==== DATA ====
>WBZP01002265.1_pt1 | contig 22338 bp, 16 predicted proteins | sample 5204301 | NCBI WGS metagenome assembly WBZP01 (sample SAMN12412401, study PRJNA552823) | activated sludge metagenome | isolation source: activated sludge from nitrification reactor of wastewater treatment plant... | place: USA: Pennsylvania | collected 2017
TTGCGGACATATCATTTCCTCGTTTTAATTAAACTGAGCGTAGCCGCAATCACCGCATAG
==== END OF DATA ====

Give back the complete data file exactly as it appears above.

>WBZP01002265.1_pt1 | contig 22338 bp, 16 predicted proteins | sample 5204301 | NCBI WGS metagenome assembly WBZP01 (sample SAMN12412401, study PRJNA552823) | activated sludge metagenome | isolation source: activated sludge from nitrification reactor of wastewater treatment plant... | place: USA: Pennsylvania | collected 2017
TTGCGGACATATCATTTCCTCGTTTTAATTAAACTGAGCGTAGCCGCAATCACCGCATAG